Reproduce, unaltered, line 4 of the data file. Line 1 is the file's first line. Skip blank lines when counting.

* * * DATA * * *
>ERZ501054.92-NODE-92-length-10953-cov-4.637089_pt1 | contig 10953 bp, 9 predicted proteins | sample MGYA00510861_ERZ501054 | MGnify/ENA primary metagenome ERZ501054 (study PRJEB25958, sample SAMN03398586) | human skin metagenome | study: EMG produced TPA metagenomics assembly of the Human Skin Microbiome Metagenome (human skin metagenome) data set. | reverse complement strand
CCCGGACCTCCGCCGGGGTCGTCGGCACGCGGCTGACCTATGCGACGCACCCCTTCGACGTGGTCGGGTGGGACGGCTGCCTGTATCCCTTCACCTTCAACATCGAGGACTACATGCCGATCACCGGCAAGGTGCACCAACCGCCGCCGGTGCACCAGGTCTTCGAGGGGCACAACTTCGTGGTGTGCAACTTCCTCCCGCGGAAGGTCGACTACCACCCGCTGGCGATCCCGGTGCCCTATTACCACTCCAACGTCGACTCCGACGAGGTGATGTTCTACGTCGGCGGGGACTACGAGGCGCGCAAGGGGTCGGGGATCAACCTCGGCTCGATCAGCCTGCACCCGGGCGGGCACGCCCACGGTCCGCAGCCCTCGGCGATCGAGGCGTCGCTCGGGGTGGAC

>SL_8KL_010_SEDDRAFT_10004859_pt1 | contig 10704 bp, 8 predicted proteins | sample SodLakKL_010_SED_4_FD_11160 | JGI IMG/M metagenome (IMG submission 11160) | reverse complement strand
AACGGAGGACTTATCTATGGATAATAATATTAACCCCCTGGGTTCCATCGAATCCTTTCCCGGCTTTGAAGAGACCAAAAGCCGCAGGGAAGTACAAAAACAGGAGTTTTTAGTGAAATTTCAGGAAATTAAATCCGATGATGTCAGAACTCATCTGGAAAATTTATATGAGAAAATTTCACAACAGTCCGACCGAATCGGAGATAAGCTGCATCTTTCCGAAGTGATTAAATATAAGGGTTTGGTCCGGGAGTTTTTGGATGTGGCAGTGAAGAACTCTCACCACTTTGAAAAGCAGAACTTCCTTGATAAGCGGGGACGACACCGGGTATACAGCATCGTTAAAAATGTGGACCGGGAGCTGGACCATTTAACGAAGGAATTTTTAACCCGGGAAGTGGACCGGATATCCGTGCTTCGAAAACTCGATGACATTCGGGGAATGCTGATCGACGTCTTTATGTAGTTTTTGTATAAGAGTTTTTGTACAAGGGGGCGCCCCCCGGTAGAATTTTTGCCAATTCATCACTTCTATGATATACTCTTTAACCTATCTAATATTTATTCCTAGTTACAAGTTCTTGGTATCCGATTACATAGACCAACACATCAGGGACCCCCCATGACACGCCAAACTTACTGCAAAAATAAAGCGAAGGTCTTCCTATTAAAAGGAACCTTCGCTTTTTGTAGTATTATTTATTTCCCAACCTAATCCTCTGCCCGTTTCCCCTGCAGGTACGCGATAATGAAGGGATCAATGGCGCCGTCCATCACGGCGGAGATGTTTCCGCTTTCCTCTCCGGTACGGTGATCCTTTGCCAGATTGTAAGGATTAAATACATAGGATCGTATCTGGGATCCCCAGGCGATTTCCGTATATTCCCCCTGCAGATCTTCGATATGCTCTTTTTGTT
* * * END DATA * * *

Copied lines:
AACGGAGGACTTATCTATGGATAATAATATTAACCCCCTGGGTTCCATCGAATCCTTTCCCGGCTTTGAAGAGACCAAAAGCCGCAGGGAAGTACAAAAACAGGAGTTTTTAGTGAAATTTCAGGAAATTAAATCCGATGATGTCAGAACTCATCTGGAAAATTTATATGAGAAAATTTCACAACAGTCCGACCGAATCGGAGATAAGCTGCATCTTTCCGAAGTGATTAAATATAAGGGTTTGGTCCGGGAGTTTTTGGATGTGGCAGTGAAGAACTCTCACCACTTTGAAAAGCAGAACTTCCTTGATAAGCGGGGACGACACCGGGTATACAGCATCGTTAAAAATGTGGACCGGGAGCTGGACCATTTAACGAAGGAATTTTTAACCCGGGAAGTGGACCGGATATCCGTGCTTCGAAAACTCGATGACATTCGGGGAATGCTGATCGACGTCTTTATGTAGTTTTTGTATAAGAGTTTTTGTACAAGGGGGCGCCCCCCGGTAGAATTTTTGCCAATTCATCACTTCTATGATATACTCTTTAACCTATCTAATATTTATTCCTAGTTACAAGTTCTTGGTATCCGATTACATAGACCAACACATCAGGGACCCCCCATGACACGCCAAACTTACTGCAAAAATAAAGCGAAGGTCTTCCTATTAAAAGGAACCTTCGCTTTTTGTAGTATTATTTATTTCCCAACCTAATCCTCTGCCCGTTTCCCCTGCAGGTACGCGATAATGAAGGGATCAATGGCGCCGTCCATCACGGCGGAGATGTTTCCGCTTTCCTCTCCGGTACGGTGATCCTTTGCCAGATTGTAAGGATTAAATACATAGGATCGTATCTGGGATCCCCAGGCGATTTCCGTATATTCCCCCTGCAGATCTTCGATATGCTCTTTTTGTT